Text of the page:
A friend that plays 4th ed emailed this to me. It is from quite a few years back, which would place the author in the 4e era of ‘D&D for those that never wish to lose.’ Read the blog post at THIS LINK, then my responses.
To the preface paragraph: Convoluted? Perhaps by the falling educational standards of today. Can you read and comprehend above junior-high level? Remember facts? Look things up in a book if unsure? Then you can learn AD&D 1e! It is not some difficult ‘rite of passage’ that the author seems to think it is. It just takes a wee bit more patience and effort than the Facebook / X-bone / PS4 generation are willing to put into it, hence the watered-down later editions. Sit down, read the damned book, look over the tables…you’ll get it. No ‘rites’ needed.
Now on to the points…
10) Without Treasure Types, how do you KNOW what a creature carries? Based on the last line of this point, I say we have a ‘Monty Haul’ player here (for the newbies, there was a game show called Let’s Make a Deal, hosted by Monty Hall that gave away tons and tons of prizes, more than most game shows of the era, so its a play on words…Hall – haul). No one I knew that played 1e ever even KNEW what type of treasure a monster had, let alone ignored alignment to kill for it..most DM’s had to look it up.
9) Nothing wrong with the level titles. This whole point is rather…confusing. At one point, its PC as hell about the mixing of religious titles being insulting THEN it goes non-PC / stereotypical munchkin with’kick-ass monk’ and the macho crack about ‘Grand Master of Flowers’ being a title.
8) Magic-users. Makes perfect sense. They have NOT progressed enough to BE a wizard, let alone MAGE. Since the game was based off high fantasy, not Harry Potter, Wizards and Mages were POWERS. And later in the levels, magic-users BECOME Powers and then the title fits.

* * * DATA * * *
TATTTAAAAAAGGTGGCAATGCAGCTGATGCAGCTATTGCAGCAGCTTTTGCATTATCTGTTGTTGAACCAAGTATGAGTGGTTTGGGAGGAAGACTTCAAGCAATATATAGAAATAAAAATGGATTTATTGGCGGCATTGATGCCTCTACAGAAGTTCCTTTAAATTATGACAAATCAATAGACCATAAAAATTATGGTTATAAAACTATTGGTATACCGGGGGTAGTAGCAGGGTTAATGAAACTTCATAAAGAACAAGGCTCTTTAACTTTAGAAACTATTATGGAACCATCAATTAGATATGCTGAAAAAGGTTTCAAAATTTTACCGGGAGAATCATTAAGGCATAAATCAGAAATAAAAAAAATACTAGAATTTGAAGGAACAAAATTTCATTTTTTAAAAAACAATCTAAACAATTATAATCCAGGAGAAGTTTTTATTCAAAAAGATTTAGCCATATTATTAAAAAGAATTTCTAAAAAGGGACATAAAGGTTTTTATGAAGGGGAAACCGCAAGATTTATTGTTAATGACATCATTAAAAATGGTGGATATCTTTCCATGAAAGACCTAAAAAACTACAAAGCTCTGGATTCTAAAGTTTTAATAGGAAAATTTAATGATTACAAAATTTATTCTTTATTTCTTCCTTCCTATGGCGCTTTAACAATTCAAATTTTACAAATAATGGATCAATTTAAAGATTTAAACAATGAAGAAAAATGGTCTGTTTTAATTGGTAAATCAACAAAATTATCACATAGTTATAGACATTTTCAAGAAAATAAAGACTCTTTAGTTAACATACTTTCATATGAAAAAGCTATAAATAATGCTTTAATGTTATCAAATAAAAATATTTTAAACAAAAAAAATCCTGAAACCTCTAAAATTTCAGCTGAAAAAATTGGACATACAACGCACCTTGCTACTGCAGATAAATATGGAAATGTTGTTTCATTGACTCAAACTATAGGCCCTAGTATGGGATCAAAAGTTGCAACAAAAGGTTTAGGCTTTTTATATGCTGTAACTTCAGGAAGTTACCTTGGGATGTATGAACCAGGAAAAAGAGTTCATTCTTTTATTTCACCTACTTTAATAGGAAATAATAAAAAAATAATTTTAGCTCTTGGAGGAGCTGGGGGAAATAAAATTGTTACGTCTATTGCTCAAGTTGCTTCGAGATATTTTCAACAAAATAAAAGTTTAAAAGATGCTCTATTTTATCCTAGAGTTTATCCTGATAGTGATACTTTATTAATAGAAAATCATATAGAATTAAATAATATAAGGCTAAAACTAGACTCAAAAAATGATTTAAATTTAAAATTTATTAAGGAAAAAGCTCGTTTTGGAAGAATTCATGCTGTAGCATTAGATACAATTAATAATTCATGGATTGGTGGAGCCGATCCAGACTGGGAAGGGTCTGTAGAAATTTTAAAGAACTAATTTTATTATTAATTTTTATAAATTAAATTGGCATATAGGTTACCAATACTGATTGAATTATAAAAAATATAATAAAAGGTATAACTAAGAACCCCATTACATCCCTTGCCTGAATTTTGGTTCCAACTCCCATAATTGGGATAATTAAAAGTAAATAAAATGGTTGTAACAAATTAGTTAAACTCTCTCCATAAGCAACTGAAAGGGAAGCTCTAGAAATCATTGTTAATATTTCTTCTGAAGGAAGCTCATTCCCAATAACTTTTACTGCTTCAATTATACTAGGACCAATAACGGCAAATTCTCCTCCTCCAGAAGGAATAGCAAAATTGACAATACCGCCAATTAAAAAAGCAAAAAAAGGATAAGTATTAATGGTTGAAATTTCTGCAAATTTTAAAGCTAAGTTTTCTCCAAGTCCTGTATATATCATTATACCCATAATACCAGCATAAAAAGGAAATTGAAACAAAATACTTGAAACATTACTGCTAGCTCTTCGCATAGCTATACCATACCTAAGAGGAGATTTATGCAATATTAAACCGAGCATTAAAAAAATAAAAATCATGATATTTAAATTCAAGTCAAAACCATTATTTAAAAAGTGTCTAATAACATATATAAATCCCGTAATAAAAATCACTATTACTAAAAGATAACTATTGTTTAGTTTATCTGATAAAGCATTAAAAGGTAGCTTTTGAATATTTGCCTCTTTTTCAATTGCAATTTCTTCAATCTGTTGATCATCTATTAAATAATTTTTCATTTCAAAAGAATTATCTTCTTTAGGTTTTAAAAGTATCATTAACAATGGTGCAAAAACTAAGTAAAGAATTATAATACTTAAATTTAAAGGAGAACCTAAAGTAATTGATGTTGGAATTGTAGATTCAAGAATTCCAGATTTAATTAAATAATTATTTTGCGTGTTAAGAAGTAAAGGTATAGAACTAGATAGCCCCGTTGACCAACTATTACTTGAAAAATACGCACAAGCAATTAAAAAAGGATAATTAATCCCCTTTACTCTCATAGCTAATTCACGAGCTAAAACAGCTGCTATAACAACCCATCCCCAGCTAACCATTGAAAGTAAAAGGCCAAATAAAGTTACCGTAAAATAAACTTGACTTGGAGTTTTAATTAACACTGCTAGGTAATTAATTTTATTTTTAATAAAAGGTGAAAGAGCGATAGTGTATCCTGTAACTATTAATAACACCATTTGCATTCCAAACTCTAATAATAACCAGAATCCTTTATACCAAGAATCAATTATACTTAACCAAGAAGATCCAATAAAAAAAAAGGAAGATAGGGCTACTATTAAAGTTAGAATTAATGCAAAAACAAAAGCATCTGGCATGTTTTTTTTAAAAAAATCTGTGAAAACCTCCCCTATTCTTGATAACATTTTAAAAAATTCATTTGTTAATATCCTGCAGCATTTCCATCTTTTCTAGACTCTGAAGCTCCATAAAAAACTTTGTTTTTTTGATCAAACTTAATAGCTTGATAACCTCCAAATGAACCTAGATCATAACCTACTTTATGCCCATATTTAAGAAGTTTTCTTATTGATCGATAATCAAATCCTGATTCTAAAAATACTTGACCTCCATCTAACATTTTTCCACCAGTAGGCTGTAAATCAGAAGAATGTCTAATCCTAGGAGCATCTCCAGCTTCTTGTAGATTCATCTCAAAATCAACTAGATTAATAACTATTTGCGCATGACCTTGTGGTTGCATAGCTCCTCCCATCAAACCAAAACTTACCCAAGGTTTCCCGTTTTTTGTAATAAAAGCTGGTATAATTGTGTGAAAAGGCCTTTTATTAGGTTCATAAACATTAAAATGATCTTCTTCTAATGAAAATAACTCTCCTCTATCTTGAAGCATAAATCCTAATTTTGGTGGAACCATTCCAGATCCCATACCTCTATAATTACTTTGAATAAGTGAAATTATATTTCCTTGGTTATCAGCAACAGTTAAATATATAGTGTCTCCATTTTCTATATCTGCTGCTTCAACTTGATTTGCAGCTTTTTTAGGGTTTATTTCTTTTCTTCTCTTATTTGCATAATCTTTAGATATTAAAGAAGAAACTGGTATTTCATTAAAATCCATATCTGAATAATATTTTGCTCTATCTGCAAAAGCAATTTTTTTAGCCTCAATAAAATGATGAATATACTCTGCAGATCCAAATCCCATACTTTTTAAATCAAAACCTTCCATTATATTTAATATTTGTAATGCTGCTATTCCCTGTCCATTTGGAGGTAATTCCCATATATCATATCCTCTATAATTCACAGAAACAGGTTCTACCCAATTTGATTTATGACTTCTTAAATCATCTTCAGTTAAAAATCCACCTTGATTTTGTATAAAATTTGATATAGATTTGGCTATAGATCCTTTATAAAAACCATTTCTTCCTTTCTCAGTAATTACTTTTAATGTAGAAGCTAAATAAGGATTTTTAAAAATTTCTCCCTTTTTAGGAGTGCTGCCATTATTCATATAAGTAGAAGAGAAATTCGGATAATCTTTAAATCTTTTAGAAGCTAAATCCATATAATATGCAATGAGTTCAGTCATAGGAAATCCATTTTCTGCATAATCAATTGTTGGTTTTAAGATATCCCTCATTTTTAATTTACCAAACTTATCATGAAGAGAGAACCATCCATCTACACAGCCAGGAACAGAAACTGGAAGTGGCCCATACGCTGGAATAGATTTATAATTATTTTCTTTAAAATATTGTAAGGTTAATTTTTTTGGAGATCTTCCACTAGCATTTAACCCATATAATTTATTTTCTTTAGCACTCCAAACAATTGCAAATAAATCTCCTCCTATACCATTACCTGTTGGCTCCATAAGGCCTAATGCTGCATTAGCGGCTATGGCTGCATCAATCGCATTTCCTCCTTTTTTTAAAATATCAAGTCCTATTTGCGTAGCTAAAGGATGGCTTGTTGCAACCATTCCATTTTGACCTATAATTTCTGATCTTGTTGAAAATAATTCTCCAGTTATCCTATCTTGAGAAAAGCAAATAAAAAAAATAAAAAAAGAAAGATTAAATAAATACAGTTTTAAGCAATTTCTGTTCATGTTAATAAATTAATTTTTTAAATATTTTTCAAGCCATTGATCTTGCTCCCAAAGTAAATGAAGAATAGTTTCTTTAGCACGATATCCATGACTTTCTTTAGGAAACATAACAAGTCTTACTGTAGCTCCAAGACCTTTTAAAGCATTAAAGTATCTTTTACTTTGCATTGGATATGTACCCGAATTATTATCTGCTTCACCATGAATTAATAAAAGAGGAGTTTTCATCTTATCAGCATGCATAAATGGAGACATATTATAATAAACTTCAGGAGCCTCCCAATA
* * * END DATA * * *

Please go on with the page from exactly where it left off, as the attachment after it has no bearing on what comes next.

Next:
As to ‘One shot and done’…this is pure Munchkin talking. You knew the drill when you signed up as a magic-user. You start out weaker than everyone in the party and by mid-levels, you are their equal..and saving their asses on a regular basis with a well-placed sleep, slow or fireball. At higher levels you are the heavy artillery…YOU soften the enemy up for the guys in steel to mop up. Starting magic-users out as powers is a big mistake of the later editions. If you start them strong, then you have to cap their upper power limits or you end up with a class that attracts munchkins from the start.
7) Here, I half-agree. The level limits for demi-humans was strictly because Gygax preferred a mostly human party (it will eventually consign the campaign as a whole to one in which the only races will be non-human.- EGG) so these rules were to encourage playing humans. I agree this is pointless..if the players want to be non-humans, who the hell am I to FORCE them to be a race they do not want to be? Most 1e DM’s dropped this limitation since it was personal preference (of Gygax) rather than an issue of game balance.
Weapon wielding – Disagree totally. More munchkin by the author. Clerics fight ALMOST as good as fighters, can wear the same armor, use shields AND have some offensive spells. The weapons limit their overall damage output to mitigate for their spell use. To non-munchkins, this is called balance. How many vorpal maces you seen floating around? Holy Avenger morning-stars are not too common either.
6) Incoherent point. First the original author whines about how hard it is to become a bard, then segues into a rant on level progression not handing out prizes past level 10-ish, then calls Bards a prestige class. Uhm, prestige classes should be hard, not handed out like candy like in the later editions.